Credit Debt Killed the Instagram Star: The High Cost of Social Media

Many kids today don’t want to be movie stars—they want to be YouTube stars. But most never get that far. While the biggest “influencers” on social media can make thousands of dollars for a sponsored post, a new study found that 96.5 per cent of YouTubers won’t earn enough ad money to crack the poverty line. And some might go broke trying.

Take Lissette Calveiro (@lissettecalv), whose Instagram profile with 22-thousand followers has cost her $10-thousand in credit card debt. The 26-year-old publicist says she would spend $200 a month on clothes “so she wouldn’t be seen in the same outfit twice,” up to $1,000 on designer handbags and take monthly trips so she could collect geofilters on Snapchat. In her own words: “I was living above my means. I was living a lie and debt was looming over my head.”

New clothes, handbags and trips for Instagram put this woman $10K in #debt. Click To Tweet

“Nobody talks about finances on Instagram”

Thankfully, this story has a happy ending. After moving to New York, a city with very high living costs, in 2016, Lissette was able to rein in her spending by slowing down her Instagramming and living on a budget. With the help of a financial coach and an automated savings app, she paid off all her debt in 14 months. And, as an added bonus, she’s nearly doubled her follower count after telling her story to the New York Post.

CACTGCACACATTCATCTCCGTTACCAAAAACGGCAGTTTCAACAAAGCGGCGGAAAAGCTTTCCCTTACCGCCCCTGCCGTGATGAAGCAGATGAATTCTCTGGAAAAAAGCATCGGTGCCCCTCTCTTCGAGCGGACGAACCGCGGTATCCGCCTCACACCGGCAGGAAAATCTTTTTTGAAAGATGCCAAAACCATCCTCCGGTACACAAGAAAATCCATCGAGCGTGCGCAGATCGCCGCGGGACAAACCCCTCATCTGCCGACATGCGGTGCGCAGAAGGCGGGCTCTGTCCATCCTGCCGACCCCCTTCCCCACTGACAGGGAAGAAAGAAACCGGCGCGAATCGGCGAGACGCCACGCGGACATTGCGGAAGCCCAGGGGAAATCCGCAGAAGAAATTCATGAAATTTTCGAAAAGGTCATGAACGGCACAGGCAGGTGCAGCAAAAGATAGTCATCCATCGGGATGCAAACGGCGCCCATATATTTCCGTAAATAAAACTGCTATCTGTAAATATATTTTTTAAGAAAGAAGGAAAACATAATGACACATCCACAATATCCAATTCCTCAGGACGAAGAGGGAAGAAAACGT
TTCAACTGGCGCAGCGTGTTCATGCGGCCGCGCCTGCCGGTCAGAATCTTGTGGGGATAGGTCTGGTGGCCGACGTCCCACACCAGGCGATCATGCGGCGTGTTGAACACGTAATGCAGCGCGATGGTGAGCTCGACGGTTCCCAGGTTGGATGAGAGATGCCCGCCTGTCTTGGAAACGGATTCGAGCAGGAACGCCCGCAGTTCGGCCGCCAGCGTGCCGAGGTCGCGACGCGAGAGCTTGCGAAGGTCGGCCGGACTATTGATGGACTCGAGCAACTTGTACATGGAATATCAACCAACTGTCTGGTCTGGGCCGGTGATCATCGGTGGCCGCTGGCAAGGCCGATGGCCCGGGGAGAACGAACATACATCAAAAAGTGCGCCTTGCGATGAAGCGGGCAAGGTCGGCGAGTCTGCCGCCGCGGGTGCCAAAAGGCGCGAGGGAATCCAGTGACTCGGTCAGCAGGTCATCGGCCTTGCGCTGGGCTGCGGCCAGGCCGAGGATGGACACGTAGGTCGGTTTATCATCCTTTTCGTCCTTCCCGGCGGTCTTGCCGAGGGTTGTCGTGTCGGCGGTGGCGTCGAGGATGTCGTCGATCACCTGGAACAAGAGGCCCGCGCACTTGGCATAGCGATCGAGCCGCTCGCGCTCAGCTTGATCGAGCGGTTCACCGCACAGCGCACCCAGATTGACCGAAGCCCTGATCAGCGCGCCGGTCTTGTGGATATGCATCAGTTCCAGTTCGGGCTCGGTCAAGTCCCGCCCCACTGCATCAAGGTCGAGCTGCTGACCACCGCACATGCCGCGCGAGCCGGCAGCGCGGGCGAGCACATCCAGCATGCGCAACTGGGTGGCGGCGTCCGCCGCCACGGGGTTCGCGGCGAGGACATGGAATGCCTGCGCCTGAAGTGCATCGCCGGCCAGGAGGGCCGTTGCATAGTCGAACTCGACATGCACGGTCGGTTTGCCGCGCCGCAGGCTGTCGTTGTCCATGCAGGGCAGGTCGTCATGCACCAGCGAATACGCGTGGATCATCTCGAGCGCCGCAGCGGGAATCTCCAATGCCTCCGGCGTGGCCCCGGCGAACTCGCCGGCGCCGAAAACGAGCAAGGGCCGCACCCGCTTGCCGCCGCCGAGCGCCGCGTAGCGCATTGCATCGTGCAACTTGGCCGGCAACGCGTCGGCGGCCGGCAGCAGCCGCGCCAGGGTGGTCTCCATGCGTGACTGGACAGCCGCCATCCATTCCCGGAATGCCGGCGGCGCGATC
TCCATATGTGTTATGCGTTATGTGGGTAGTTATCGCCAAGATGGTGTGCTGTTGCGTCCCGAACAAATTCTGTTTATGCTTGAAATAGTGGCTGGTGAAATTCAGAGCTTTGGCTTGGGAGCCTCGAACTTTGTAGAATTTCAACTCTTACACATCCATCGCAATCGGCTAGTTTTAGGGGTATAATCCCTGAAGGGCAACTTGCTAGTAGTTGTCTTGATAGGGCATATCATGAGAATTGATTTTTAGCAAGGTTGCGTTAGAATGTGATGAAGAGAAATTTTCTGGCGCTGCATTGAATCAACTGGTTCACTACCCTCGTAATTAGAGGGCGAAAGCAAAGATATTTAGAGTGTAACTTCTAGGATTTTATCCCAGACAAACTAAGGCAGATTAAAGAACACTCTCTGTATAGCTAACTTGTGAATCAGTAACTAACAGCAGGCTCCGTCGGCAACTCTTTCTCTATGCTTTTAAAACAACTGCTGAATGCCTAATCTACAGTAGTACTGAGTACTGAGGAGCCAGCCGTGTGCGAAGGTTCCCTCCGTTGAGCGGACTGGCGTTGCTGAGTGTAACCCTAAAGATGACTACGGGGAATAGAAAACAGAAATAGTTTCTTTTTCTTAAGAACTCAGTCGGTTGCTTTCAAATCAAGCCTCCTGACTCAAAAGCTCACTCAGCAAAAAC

But it’s not all about chasing the perfect ‘gram anymore. Lissette says “I find more meaning in what I’m doing. It goes back to me being more authentic.”

Time to take a digital detox?

Some of the signs of financial stress can also appear in social media addiction. If you find yourself anxious or depressed, losing sleep and spending money on clothes or trips simply for the social media snapshots, it might be time to log off your accounts.

Now is also a good time to start tracking your spending and create a budget. Do you know how much money you earn, and where it all goes each month? Setting up a budget, with clearly defined spending limits, ensures that you don’t end up spending more than you can afford, whether it’s on clothes, clubs or trips. And if you do find yourself with a lot of credit card debt, budgeting can also help you put money aside so you can start paying it off.

Here are a few useful blog posts on dealing with the financial pressures of social media:


Have you gone into debt to increase your social media following? Share your story on Twitter using the hashtag #FinancialProblems

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